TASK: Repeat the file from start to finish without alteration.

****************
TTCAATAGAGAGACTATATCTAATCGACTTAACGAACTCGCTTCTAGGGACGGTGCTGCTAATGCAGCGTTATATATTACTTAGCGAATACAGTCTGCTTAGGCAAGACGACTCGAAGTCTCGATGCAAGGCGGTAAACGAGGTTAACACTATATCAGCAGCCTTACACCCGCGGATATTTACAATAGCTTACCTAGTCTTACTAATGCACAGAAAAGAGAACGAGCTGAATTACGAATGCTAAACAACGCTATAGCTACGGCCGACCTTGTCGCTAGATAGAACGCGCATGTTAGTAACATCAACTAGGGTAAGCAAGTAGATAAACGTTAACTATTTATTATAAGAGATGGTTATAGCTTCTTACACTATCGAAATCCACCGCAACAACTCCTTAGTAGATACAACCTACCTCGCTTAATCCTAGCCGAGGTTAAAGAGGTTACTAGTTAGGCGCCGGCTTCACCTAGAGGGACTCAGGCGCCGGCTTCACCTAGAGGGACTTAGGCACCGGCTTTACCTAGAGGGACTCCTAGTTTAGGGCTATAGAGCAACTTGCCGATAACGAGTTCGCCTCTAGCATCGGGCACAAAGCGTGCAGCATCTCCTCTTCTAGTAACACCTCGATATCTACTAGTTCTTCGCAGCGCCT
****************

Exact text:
TTCAATAGAGAGACTATATCTAATCGACTTAACGAACTCGCTTCTAGGGACGGTGCTGCTAATGCAGCGTTATATATTACTTAGCGAATACAGTCTGCTTAGGCAAGACGACTCGAAGTCTCGATGCAAGGCGGTAAACGAGGTTAACACTATATCAGCAGCCTTACACCCGCGGATATTTACAATAGCTTACCTAGTCTTACTAATGCACAGAAAAGAGAACGAGCTGAATTACGAATGCTAAACAACGCTATAGCTACGGCCGACCTTGTCGCTAGATAGAACGCGCATGTTAGTAACATCAACTAGGGTAAGCAAGTAGATAAACGTTAACTATTTATTATAAGAGATGGTTATAGCTTCTTACACTATCGAAATCCACCGCAACAACTCCTTAGTAGATACAACCTACCTCGCTTAATCCTAGCCGAGGTTAAAGAGGTTACTAGTTAGGCGCCGGCTTCACCTAGAGGGACTCAGGCGCCGGCTTCACCTAGAGGGACTTAGGCACCGGCTTTACCTAGAGGGACTCCTAGTTTAGGGCTATAGAGCAACTTGCCGATAACGAGTTCGCCTCTAGCATCGGGCACAAAGCGTGCAGCATCTCCTCTTCTAGTAACACCTCGATATCTACTAGTTCTTCGCAGCGCCT